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JavaScript, NPM, and the rise of granular software

Keenan Szulik
by Keenan Szulik
on January 4, 2018

Updated on January 18, 2018

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In the last month, we’ve alluded to the relationship between package managers and small, modular packages on a couple of occasions, without explicitly diving in to what that relationship looks like.

Package managers have a significant impact on the way that software is produced and consumed.  JavaScript, and its most prevalent package manager NPM, are an illustrative case.  (In future posts, I’ll examine how other package managers influence their respective software communities.)

Is JavaScript is eating the world?

There are many possible ways to measure the popularity of a programming language—and it’s easy to find countless opinions on the most popular languages with a quick search.  But by most metrics, JavaScript consistently ranks among the most popular languages.  For example, according to Redmonk’s language rankings from June 2017, JavaScript is the most popular language in the world; GitHub, too, shows that there are more JavaScript repos than in any other language.

Looking at rankings, however, fails to convey just how many packages make up the JavaScript community, and its huge scale—by package count—compared to other languages.

Using the libraries.io open data release, I looked at the most commonly used languages, as well as the most popular package managers, and the result is clear: JavaScript and NPM are huge ecosystems, operating with two to three times the number of packages of any other open source community.


Aside from their general popularity, however, there must be an explanation for why JavaScript and NPM are both so much larger than all other ecosystems—at least by total package count.

The answer is simple: the granularity of software projects in the JavaScript and NPM community.

JavaScript embodies the shift towards modular software, and NPM serves as the primary distribution mechanism for those small, lightweight packages.

Modularity and the NPM ecosystem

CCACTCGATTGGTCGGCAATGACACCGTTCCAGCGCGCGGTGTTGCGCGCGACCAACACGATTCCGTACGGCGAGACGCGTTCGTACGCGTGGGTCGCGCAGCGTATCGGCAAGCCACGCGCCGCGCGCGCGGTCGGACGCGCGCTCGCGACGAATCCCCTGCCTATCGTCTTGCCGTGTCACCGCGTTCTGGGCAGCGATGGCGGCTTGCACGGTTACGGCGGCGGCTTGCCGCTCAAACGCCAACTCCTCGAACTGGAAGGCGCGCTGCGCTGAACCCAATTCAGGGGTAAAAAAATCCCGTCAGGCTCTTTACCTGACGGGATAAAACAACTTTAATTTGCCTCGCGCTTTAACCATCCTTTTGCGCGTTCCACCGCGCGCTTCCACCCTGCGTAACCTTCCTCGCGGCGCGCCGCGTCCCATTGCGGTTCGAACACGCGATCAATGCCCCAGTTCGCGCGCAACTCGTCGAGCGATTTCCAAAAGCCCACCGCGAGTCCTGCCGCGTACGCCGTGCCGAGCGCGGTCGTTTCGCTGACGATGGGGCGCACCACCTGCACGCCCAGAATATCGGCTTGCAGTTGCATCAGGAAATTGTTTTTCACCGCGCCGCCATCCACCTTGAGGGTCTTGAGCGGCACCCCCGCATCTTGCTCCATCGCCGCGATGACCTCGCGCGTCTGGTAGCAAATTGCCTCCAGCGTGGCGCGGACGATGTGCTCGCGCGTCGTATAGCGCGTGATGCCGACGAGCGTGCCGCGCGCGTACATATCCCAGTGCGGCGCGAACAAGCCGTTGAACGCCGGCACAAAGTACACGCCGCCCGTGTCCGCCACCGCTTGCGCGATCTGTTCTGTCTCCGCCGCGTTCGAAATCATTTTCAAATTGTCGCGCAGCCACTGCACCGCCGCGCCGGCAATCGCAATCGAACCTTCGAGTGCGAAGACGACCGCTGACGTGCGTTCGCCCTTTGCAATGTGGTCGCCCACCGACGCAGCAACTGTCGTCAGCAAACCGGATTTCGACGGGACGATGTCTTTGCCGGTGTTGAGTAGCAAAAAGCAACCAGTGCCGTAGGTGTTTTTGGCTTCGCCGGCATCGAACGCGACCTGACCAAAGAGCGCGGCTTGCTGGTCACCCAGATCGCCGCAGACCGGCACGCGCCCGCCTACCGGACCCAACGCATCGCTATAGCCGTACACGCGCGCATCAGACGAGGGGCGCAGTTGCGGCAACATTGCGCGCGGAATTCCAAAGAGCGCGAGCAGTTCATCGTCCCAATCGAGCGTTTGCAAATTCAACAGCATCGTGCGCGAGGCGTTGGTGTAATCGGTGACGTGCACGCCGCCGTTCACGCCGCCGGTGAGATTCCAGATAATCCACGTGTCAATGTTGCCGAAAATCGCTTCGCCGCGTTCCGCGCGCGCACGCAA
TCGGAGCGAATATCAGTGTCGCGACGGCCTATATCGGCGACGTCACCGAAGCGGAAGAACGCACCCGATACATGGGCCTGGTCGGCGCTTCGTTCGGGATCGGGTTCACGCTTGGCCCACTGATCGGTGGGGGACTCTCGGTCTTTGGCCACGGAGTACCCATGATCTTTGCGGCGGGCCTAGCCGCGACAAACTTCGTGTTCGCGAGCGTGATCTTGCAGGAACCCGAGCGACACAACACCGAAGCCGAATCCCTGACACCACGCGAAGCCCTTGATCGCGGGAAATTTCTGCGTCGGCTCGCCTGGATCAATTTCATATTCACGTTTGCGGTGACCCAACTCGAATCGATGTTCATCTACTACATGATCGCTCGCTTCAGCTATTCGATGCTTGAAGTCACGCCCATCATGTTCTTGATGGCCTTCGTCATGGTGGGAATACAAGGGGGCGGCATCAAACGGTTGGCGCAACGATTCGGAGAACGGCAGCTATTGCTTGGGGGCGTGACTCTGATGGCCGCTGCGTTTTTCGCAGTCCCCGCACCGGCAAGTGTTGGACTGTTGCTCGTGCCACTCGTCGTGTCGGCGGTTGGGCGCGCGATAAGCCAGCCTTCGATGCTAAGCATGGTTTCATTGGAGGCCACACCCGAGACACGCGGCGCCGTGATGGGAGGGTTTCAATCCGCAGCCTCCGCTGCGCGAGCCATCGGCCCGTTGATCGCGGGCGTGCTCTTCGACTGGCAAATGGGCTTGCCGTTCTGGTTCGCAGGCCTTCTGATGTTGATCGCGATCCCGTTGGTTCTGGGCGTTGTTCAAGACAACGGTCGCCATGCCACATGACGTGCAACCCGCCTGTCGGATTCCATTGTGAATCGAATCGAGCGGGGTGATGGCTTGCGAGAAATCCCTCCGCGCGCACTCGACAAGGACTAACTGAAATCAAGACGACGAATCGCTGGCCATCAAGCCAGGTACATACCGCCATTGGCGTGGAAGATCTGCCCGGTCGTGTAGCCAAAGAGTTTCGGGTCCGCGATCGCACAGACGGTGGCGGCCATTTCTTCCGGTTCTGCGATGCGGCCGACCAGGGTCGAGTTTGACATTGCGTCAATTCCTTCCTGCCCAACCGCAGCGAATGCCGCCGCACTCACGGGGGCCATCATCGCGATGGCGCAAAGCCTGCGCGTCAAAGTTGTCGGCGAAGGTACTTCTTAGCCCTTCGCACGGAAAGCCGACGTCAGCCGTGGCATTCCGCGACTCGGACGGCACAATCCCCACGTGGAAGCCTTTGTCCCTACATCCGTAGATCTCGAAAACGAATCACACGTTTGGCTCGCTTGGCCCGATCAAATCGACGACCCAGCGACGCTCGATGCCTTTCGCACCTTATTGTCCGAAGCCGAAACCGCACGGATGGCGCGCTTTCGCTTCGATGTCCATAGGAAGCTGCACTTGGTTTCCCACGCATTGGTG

I’ve written before about the trend towards granular software packaging and what that means for developing and shipping software: smaller packages are designed for simpler tasks, and tend to be updated more frequently.  But does this paradigm hold true in the NPM ecosystem?

The answer to that is an emphatic yes.  The median GitHub repository size for a JavaScript package is just 126 KB (and 108 KB across all packages in NPM).  This is smaller than the median size for most other major languages (such as Python, Ruby, Java, and C#), with PHP being the only language ecosystem with more than 25,000 packages to have a smaller median size.

Similarly, JavaScript and NPM also see more updates than other language communities, with the median NPM package having three unique versions, and the mean package having 6.9 versions.

However, there are downsides to this modular world: it’s more difficult to wrangle and distribute the proper packages, and the reality is that there is a mostly forgotten and unused tail of open source.

The long tail of JavaScript

It’s generally accepted that usage of open source has a long tail, meaning that a small number of packages account for most usage, and most packages receive little activity (following the Pareto principle).

The JavaScript ecosystem is an extreme example of the long tail phenomenon: only 28.6% of NPM packages have at least one dependent repository (or, repository relying on its code), meaning that over 450,000 NPM packages are unused by other NPM packages.  

This doesn’t necessarily mean that these packages are ignored by end users—many of whom host their code privately, where usage isn’t publicly visible—but it does make managing and distributing all this software more cumbersome.  

Package managers such as NPM exist to try to alleviate that difficulty, but they primarily help with the distribution and installation process.  Once a user is running tens or hundreds or thousands of such granular packages, a new challenge is born: keeping track of rapid changes and updates to all of your open source dependencies.

In the coming weeks, I’ll explore the extent to which this wave of granular packaging is increasingly prevalent in software communities beyond JavaScript and NPM, but, for now, if you are interested in learning more, consider signing up for updates or following us on Twitter.

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